Sometimes the services of other specialist sub-consultants are necessary, depending on building conditions and other factors. These services might include advice in fields such as:
• market analysis;
• financial feasibility;
• functional programming;
• cost control and energy budgets;
• food services;
• interior design;
• graphic design; and
• landscape architecture.
Sub-consultants bring special expertise to the project.
Fees and Expenses
An architect’s fees are made up of two elements:
1. fees for architectural services (the major component); and
2. reimbursable expenses for out-of-pocket expenses (such as travel and communications, and reproduction of contract documents).
After you and the architect reach agreement on the extent and nature of services to be provided for the project, the architect’s fees can be determined in several ways, including:
• lump sum (fixed fee);
• time basis (hourly or per diem rates); and
• percentage (of construction cost).
Combinations of these methods may also apply for:
• different aspects of service on the same project;
• limited services; or
• the evolving nature and scope of services during the life of a project.
Frequently, the client pays a retainer to the architect upon signing of the agreement. Usually, the amount of the retainer is based on a percentage of the total amount of the architect’s fees.
For more complete information regarding payment methods and recommended rates, you should refer to the provincial association’s recommended schedule or tariff of fees. That document, including specific scales of fees, is updated from time to time. Confirm that you are consulting the current edition.
Appropriate fees ensure appropriate architectural services.
Payment of the architect’s fee gives you the right to use, once and for the intended purpose only, the plans, sketches, drawings, graphic representations, and specifications prepared by the architect as instruments of service. However, the copyright and ownership of both the design and these instruments of service belong to the architect and you may not use them for any other project, sell them or offer them for sale (or as part of a sale of property).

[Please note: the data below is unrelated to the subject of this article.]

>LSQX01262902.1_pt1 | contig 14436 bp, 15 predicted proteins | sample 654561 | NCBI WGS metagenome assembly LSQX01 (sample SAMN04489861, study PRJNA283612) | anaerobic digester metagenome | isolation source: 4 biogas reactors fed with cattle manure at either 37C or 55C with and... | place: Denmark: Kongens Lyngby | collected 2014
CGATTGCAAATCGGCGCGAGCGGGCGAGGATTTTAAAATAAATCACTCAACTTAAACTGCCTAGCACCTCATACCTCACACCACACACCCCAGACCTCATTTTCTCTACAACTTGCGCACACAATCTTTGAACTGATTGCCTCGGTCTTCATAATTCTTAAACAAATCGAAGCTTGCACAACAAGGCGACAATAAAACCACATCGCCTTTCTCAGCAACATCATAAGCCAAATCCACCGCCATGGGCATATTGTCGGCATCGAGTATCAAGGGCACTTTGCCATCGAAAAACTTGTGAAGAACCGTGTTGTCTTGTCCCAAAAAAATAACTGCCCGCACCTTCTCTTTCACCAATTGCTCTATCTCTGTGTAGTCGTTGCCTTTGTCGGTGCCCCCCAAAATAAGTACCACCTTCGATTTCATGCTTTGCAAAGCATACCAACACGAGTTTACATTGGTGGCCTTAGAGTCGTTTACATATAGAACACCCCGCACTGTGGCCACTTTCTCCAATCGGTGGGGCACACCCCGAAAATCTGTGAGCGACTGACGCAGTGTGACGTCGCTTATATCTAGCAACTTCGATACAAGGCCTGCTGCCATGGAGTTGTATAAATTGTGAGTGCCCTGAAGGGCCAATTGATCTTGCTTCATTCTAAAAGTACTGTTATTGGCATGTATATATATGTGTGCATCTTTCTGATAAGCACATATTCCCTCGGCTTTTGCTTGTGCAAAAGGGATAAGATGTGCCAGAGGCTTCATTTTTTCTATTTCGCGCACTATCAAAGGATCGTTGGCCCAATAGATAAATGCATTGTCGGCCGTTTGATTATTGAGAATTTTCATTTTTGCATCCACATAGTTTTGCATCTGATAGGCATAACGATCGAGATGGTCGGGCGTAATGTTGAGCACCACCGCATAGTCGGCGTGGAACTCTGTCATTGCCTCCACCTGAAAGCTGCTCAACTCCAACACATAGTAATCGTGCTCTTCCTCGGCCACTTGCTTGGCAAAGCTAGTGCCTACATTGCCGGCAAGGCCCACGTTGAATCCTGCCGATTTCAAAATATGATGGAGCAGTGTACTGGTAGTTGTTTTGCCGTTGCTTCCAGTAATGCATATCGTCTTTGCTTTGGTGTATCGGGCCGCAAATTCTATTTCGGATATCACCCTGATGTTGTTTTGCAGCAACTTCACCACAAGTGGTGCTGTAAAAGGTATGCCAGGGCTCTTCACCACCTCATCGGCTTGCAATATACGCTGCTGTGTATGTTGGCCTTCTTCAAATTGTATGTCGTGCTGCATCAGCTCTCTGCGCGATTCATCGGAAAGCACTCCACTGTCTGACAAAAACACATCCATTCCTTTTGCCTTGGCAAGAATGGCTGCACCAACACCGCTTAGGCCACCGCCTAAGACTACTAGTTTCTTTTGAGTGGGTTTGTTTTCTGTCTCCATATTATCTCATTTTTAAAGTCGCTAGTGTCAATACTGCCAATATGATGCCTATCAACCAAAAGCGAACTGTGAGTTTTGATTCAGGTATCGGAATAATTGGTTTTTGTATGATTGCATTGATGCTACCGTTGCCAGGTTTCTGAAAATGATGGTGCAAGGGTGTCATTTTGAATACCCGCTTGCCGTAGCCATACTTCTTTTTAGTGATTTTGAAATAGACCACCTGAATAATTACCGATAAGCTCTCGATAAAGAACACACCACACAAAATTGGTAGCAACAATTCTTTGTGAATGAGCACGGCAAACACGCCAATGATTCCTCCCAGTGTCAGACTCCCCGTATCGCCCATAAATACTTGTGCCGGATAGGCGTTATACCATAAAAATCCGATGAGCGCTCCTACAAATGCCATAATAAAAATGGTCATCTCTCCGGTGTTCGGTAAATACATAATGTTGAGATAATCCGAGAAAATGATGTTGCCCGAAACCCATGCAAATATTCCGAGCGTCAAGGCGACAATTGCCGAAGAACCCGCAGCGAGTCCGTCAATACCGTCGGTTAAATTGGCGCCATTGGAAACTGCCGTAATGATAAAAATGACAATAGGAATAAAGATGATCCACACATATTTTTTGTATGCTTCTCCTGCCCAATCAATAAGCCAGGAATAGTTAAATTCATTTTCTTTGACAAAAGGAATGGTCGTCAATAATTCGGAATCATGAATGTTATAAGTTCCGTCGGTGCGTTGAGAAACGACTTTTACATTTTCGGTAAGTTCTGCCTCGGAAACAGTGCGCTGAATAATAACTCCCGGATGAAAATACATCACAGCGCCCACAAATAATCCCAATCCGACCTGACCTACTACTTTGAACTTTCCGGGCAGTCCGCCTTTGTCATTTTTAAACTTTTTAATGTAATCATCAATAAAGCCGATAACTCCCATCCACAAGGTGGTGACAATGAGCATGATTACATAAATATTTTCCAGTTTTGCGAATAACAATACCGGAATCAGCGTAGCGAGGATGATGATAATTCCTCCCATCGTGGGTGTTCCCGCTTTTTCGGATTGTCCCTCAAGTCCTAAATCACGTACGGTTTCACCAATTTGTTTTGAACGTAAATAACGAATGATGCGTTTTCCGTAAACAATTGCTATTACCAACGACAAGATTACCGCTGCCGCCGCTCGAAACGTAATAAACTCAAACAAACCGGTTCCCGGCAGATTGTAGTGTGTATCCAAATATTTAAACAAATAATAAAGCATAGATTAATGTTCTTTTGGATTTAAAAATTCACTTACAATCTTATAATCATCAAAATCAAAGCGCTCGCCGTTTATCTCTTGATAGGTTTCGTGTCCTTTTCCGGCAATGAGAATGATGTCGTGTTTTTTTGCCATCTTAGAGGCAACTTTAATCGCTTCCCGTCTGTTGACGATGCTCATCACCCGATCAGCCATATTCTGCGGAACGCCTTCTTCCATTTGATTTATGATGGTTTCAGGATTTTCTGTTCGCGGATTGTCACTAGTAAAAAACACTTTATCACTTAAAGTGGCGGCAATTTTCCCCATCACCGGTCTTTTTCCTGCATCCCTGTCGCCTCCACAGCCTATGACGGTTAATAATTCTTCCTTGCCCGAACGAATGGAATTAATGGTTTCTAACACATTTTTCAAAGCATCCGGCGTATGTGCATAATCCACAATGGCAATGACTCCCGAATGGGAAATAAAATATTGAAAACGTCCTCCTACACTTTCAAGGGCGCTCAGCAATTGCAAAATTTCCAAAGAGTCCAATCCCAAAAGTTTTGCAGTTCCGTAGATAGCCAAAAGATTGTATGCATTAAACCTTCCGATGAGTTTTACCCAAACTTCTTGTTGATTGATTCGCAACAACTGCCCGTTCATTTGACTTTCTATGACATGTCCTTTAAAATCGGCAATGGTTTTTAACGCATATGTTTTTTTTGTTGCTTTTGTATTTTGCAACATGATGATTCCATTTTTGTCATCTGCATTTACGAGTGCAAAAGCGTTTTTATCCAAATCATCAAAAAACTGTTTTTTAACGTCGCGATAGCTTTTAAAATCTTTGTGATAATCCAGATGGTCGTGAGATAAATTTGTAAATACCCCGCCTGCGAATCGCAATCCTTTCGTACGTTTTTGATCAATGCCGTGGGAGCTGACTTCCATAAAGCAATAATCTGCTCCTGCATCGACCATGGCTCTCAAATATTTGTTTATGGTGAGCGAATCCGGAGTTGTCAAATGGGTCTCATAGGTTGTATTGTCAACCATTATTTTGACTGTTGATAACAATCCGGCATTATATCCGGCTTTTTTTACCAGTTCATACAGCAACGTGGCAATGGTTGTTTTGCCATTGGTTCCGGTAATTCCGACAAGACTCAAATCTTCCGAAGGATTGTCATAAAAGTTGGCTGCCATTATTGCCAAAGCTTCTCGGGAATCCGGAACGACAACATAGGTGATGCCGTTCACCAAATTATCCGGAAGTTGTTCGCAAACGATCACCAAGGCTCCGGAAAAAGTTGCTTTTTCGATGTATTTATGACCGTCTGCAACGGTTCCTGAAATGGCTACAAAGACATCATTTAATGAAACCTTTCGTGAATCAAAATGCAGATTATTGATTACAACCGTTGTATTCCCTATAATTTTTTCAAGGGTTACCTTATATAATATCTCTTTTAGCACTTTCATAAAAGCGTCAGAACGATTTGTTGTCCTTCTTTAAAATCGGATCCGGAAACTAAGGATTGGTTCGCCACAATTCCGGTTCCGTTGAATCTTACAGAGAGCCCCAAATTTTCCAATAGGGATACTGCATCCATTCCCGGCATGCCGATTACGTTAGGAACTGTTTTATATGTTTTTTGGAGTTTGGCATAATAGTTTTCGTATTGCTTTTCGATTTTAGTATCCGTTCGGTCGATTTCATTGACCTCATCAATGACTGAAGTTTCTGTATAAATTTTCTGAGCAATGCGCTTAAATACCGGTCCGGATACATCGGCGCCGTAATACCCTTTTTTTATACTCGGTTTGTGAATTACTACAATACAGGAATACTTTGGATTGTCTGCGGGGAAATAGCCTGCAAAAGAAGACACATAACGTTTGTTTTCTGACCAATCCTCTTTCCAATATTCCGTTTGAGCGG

Architects’ designs are protected by copyright.
A construction project is a major undertaking involving the collaborative efforts of a number of professionals. Finding, selecting, and engaging the right architect for your project is critical to its functional, aesthetic, and financial success. Your architect provides advice and design solutions, oversees the process, handles the unexpected, and brings value to a project by taking care of your interests and ensuring a quality product. Building rapport with your architect is an important element of the process. In the final analysis, you should choose an architect whose work you admire, whose expertise you trust, and with whom you feel most comfortable.
Your building project is important to you, so take the time to choose an architect who can help you realize your dream.